Why the NSA wants to track people’s metadata

1.1K Shares Share A lot of people are aware of the NSA’s dragnet surveillance of millions of Americans’ phone records.

But many don’t realize how the agency’s surveillance activities are even worse.

Today, Ars is launching a new project to highlight some of the most egregious examples of this surveillance.

Today we’re releasing an infographic, which we’re calling The Dragnet, that shows the NSA spying on Americans’ metadata.

The story of the dragnet is told in the graphic, which shows a wide array of metadata that includes emails, text messages, photos, and even the names of people.

The NSA can access that information, including everything from the phone numbers of calls to the locations of the people involved, and the NSA can even access that data in bulk.

And it’s all collected without warrants.

It’s the sort of thing the government could collect if it wanted to.

In a new story published in The Intercept, journalist Laura Poitras documents the dragfests she and her team have been conducting over the past few years in which they’ve documented the NSA using this metadata to track down people and track them down in ways that would make Edward Snowden proud.

The graphic also shows how the dragnets have been used to collect data on Americans and to identify and track terrorists.

The Intercept’s story includes a detailed description of the data the NSA has collected in this way, and it shows how metadata that’s not about terrorism is being collected by the NSA in the US.

The data collection that was described in the story includes everything from what the FBI calls a “possible criminal suspect” (or a person they suspect is involved in terrorism), to “a possible terrorist,” to a “potential political opponent,” and “a potential whistleblower.”

In some cases, the NSA collects information on the location of the person who makes the call.

In other cases, it collects information about where the person is on the phone, or the time and location of a particular call.

The details of the metadata collection that the NSA is doing to track Americans’ locations is a lot more than a collection of phone numbers.

The program is so vast that the only way the NSA could be doing that is by tapping into the phone’s metadata.

It would also be very difficult to stop the NSA from doing that, since it would have to tap into all of the phone calls made over the phone.

In order to stop a collection like this, the only thing the NSA would have access to is the phone number of the calling party.

But because metadata is so vague and hard to collect, the government has a good argument that they could use this to trace people’s locations.

The dragnet program was revealed in the Guardian in 2013 and became a big story in 2015, when Edward Snowden revealed that the US had been collecting data on millions of US citizens.

The ACLU has since filed an amicus brief in support of the US government’s effort to challenge this program, and has even gone so far as to call for a judicial review of the court orders in this case.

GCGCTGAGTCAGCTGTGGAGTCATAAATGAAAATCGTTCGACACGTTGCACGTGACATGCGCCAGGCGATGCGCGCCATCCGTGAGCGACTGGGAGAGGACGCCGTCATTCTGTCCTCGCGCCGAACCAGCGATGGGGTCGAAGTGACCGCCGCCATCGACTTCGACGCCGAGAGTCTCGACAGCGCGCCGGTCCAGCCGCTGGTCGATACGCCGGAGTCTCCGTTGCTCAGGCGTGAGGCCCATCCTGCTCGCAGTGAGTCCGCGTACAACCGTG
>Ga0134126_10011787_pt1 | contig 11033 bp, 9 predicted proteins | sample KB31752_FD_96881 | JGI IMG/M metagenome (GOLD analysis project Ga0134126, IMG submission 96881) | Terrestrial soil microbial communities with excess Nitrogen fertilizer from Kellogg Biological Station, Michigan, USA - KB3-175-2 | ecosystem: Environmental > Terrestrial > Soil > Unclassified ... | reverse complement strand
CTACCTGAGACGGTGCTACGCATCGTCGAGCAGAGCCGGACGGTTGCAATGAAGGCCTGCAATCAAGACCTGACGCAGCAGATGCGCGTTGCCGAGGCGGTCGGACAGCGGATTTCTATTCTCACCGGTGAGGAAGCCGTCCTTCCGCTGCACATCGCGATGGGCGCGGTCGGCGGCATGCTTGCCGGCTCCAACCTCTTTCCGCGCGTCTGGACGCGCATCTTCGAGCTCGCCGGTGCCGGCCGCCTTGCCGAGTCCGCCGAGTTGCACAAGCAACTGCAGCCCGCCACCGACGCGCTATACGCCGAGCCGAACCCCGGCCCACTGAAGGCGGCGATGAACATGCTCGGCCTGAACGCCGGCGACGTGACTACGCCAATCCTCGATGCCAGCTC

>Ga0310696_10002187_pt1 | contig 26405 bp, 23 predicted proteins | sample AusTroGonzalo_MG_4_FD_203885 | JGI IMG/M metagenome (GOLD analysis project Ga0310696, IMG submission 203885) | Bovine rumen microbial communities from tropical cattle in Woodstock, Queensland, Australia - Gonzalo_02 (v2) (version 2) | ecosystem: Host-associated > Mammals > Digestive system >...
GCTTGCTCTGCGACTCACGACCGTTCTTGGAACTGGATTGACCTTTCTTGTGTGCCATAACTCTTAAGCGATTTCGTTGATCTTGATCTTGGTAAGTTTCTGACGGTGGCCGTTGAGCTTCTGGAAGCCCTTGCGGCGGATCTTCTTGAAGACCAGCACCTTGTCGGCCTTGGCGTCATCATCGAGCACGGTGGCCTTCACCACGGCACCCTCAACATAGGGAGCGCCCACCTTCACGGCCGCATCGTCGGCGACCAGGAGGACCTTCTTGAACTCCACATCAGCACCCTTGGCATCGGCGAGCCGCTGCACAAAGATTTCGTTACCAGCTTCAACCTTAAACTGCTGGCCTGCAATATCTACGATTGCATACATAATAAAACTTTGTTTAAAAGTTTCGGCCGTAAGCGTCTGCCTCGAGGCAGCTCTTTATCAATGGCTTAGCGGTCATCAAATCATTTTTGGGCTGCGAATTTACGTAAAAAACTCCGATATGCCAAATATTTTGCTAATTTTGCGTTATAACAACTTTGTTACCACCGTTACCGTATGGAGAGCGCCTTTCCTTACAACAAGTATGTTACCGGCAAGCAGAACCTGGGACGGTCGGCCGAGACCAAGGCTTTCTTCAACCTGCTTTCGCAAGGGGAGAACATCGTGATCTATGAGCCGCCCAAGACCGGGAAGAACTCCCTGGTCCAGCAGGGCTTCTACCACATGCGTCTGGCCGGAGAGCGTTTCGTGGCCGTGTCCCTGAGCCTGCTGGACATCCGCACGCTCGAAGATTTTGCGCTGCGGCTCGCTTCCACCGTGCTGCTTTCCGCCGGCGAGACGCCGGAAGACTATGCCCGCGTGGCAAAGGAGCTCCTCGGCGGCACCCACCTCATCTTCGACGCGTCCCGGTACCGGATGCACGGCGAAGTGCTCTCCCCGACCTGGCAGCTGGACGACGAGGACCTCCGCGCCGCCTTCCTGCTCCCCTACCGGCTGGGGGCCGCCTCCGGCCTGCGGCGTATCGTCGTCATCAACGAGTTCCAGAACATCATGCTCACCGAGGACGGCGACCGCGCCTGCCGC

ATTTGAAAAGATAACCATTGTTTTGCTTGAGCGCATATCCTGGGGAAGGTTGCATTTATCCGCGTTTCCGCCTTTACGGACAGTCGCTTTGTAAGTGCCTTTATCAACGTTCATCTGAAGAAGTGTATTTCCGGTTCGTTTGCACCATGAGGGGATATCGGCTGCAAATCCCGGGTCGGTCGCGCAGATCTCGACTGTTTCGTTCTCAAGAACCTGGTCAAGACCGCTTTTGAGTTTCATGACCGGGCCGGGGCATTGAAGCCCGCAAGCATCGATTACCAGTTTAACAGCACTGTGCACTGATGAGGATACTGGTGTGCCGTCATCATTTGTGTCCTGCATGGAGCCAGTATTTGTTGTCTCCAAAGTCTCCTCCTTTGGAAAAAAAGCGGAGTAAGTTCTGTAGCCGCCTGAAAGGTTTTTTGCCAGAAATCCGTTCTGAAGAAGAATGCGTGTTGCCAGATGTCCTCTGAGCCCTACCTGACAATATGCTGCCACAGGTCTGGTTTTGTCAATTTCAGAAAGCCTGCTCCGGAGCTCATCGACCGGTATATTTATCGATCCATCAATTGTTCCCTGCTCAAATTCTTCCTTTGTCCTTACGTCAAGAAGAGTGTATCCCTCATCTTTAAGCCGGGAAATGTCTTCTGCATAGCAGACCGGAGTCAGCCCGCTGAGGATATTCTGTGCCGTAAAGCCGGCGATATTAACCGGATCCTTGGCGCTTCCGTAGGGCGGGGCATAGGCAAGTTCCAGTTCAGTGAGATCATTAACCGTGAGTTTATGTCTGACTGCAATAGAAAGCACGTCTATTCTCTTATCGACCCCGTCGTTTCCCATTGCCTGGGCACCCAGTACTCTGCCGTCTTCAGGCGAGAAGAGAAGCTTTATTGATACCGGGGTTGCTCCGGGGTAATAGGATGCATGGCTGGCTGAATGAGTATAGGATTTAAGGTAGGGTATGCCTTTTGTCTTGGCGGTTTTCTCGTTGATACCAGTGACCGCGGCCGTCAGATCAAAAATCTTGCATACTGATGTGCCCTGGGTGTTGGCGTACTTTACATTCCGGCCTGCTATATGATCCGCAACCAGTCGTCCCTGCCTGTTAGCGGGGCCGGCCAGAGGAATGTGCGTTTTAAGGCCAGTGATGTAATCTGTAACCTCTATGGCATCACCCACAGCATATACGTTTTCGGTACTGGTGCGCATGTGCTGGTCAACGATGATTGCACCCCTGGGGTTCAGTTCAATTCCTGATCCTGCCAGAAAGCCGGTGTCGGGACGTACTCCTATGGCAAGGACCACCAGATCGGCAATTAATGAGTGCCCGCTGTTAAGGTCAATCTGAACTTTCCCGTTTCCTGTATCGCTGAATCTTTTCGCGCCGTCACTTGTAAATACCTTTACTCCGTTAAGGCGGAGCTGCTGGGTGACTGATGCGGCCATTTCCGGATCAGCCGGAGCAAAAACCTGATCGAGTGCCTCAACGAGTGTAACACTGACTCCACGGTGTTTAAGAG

It looks like a dragnet isn’t going away anytime soon.

The EFF, EFF-USA, and many others have been working on a legal challenge to the dragnads.

The government says the drag-net collection is legal, but the US Constitution is clear on this.

The Constitution says that the “power to collect and use information shall not be delegated to any department or agency of the United States.”

It’s also clear from the court order that the government is in the process of using the dragNET program to spy on Americans.

As Ars has previously reported, the court has been extremely reluctant to rule on the legality of the bulk data collection program.

But today’s ruling in the case that the ACLU is challenging does leave room for the government to argue that the drag net program is legal.

In an article published in Foreign Policy last month, journalist Matt Yglesias noted that the ruling is “more about the government’s desire to build a wall than a legal argument.

And the government will not be able to prove that the metadata dragnet violates the Constitution by any stretch of the imagination.

The US government has made no attempt to show that the program violates the Fourth Amendment.”

The dragnets are being used for all kinds of things, and that includes terrorism.

The metadata collection is used to track the movements of people who might be considered a threat to the US and its allies, as well as those people who have made phone calls to or received emails from foreign targets.

The information collected about Americans and foreigners also includes their locations and emails.

If the government wants to find out where a particular person is or what he or she did in the past, it can track that person down and gather that information.

The vast majority of Americans are not involved in terrorist activity, and there’s nothing in the Constitution that allows the government dragnet the phone records of millions or even billions of people in order to track them and track those people down. The

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